A state Department of Public Health (DPH) inspection at Feel Well Health Center in Southington in late January found that a phlebotomist who had contracted with Boston Heart Diagnostics in Massachusetts was conducting venipuncture before Stamford Hospital obtained the necessary written certificate to operate the blood collection facility, according to a consent order signed Sept. 7 by the hospital and DPH.
The order said the Stamford Hospital blood collection facility violated state law because it failed to have or display a state blood collection facility certificate with a gold seal of approval, have or display emergency procedures for a distressed patient, and have a supervisor visit the facility on at least a monthly basis. The hospital also failed to maintain the blood collection area, as inspectors found rips in chair arms and noticed centrifuges that should have been calibrated annually hadn’t been calibrated since January 2016.
“The staff members who were involved in the opening of the [Southington] draw station did so without any intention of violating legal requirements,” said Ruth Cardiello, vice president of enterprise risk management and corporate compliance officer at Stamford Health. She said the company “accepts full responsibility for these actions” and reported them to DPH.
In addition to [a] fine, the hospital agreed to appoint a phlebotomy supervisor who has at least an associate’s degree in biological, physical or chemical science and a certificate as either a phlebotomist or medical laboratory scientist, technician or technologist.
Scientists studying hepatitis C have identified three new strains of the virus in the most extensive population study of the infection that's ever been done in Africa. The international team that produced the data has suggested that current antiviral drugs used to treat hepatitis C in the West might not work against these new strains; clinical trials should be performed immediately to assess treatment strategies and find the best ones for patients in sub-Saharan Africa. The findings have been reported in Hepatology, and should be considered as the World Health Organization attempts to eradicate hepatitis C.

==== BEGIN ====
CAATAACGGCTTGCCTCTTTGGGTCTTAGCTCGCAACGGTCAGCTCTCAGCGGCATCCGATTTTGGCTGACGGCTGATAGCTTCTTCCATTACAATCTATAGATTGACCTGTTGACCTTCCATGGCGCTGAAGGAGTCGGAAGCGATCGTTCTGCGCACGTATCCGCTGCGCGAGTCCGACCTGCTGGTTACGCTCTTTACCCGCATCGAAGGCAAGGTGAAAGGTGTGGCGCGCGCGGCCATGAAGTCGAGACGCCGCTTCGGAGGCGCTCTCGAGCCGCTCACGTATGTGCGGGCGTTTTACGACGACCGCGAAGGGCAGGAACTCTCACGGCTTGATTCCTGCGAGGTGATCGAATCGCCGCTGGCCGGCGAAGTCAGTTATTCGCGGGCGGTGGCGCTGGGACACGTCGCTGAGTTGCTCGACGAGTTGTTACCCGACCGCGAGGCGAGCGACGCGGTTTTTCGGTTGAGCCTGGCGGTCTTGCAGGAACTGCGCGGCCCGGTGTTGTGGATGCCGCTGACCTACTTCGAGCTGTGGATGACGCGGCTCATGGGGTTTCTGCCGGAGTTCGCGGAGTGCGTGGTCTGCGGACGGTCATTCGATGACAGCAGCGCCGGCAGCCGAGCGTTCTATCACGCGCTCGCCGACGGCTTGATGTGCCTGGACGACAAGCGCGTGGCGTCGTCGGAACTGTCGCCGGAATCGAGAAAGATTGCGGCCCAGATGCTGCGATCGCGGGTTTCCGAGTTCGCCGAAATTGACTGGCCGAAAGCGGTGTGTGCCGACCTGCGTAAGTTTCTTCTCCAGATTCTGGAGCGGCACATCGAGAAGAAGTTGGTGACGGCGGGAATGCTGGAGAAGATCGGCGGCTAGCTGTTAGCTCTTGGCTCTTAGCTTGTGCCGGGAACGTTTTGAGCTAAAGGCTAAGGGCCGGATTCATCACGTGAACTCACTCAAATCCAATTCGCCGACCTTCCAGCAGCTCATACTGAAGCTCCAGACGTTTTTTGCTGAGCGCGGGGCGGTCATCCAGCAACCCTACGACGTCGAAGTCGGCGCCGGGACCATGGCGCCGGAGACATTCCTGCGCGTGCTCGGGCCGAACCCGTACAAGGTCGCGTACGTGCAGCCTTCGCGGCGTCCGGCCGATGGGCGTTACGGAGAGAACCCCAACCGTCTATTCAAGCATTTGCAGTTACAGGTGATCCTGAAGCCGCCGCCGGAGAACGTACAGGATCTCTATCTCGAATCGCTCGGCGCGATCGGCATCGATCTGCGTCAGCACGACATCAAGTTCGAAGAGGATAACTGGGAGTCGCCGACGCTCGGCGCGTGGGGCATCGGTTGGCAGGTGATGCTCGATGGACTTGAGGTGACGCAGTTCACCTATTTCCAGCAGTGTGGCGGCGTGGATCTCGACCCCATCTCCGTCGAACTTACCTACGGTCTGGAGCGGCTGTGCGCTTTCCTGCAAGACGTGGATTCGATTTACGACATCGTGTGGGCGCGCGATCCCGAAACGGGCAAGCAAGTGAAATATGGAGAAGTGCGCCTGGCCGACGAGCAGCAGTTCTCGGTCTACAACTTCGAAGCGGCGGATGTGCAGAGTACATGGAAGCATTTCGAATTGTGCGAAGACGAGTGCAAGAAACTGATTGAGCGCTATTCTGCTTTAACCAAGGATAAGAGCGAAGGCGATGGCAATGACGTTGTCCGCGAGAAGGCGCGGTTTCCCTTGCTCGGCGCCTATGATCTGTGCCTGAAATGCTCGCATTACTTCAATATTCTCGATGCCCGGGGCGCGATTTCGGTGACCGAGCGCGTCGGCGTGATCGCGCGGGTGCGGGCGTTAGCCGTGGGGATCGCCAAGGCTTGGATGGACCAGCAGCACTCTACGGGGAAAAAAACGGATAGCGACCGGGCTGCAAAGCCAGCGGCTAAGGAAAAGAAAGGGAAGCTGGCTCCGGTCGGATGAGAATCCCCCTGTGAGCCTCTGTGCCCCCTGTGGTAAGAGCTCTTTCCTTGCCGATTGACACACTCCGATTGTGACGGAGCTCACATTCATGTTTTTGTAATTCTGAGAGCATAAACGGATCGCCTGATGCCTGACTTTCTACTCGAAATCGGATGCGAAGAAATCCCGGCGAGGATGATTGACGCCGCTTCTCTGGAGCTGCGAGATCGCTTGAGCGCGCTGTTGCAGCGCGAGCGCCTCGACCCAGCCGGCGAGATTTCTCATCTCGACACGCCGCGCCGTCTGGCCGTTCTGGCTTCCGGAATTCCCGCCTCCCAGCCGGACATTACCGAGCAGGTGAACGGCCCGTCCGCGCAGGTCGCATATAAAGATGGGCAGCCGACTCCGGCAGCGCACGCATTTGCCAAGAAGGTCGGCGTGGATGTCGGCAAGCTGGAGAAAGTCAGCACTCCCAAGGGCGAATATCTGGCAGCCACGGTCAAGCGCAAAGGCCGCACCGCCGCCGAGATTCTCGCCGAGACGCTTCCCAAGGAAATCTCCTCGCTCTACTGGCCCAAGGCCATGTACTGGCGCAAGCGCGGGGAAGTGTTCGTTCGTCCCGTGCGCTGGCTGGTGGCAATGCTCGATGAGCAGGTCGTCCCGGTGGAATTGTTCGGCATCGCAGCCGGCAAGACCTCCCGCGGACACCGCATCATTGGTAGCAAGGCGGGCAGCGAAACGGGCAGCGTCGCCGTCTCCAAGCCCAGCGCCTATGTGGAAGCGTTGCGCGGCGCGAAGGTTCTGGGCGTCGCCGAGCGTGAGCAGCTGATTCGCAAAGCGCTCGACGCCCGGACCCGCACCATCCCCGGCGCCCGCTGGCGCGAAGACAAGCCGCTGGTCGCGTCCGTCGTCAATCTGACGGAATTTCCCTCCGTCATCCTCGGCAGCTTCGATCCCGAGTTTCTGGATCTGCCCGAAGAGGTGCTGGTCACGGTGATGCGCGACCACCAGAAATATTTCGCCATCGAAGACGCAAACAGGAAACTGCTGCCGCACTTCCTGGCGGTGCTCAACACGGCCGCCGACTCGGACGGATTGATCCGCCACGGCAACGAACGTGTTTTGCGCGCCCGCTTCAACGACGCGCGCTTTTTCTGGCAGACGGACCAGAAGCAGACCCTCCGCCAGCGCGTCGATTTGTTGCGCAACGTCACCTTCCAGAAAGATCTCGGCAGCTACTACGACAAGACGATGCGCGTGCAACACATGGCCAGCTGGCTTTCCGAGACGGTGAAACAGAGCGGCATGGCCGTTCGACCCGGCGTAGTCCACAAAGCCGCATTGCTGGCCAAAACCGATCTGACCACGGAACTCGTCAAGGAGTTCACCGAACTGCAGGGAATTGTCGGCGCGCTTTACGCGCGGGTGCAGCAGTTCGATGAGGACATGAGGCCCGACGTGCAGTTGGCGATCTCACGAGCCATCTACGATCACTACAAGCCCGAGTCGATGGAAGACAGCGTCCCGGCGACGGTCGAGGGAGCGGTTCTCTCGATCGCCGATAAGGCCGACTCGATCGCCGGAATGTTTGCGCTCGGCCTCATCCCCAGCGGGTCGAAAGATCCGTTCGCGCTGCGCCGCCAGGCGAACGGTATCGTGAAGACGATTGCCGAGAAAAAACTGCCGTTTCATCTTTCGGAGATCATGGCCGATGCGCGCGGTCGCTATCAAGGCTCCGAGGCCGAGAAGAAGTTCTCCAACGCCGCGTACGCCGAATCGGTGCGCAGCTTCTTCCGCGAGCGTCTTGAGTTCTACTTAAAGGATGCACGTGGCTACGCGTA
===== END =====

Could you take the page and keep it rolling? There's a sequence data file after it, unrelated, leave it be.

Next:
For this work, careful screening was done on 7,751 blood samples collected from individuals in the general population in Uganda. The researchers identified HCV that had not been diagnosed yet in twenty people. The team sequenced the genomes from those twenty samples as well as two from the Democratic Republic of Congo (DRC). They found three previously unknown HCV strains as well as some that are common in the [Western] world. They also found mutations that are associated with drug resistance in some of those samples.
The researchers concluded that screening methods used in Uganda, which rely on antibody detection, are inaccurate. A better method is to look for the virus itself. Because the virus may be gaining resistance to antiviral drugs, new treatment approaches may also be needed.
As this foundation sets [on the national conversation of cannabis legalization], there is a real opportunity for all concerned to shift the dialogue back toward safety.
Can DNA identify risk factors for cannabis users? It may also be possible to predict whether or not an individual is at greater risk of developing a certain disease, thereby allowing time for proactive steps to be taken.
Research has identified relatively common genetic variations that put those who regularly use cannabis at a higher risk of triggering psychotic disorders. For example, research has shown that approximately 20%-25% of the population can carry AKTI or COMT gene variants that could increase their risk of psychosis with cannabis use and short-term memory loss following consumption, respectively.
Genetics can also help determine how quickly a person metabolizes THC - research indicates that 15%-20% of the population break down THC at a slower rate based on their DNA - which can often lead to an increased risk of adverse reactions, including anxiety, sedation and paranoia.
When it comes to cannabis, DNA testing has the potential to complement the educational campaigns, safe consumption deadlines and health programming that governments and healthcare organizations have already launched. The primary hurdle is that DNA testing regarding cannabis consumption is very new and only now being commercialized. Healthcare organizations will take some time to decide whether or not to incorporate testing-related information into future guidelines and awareness campaigns.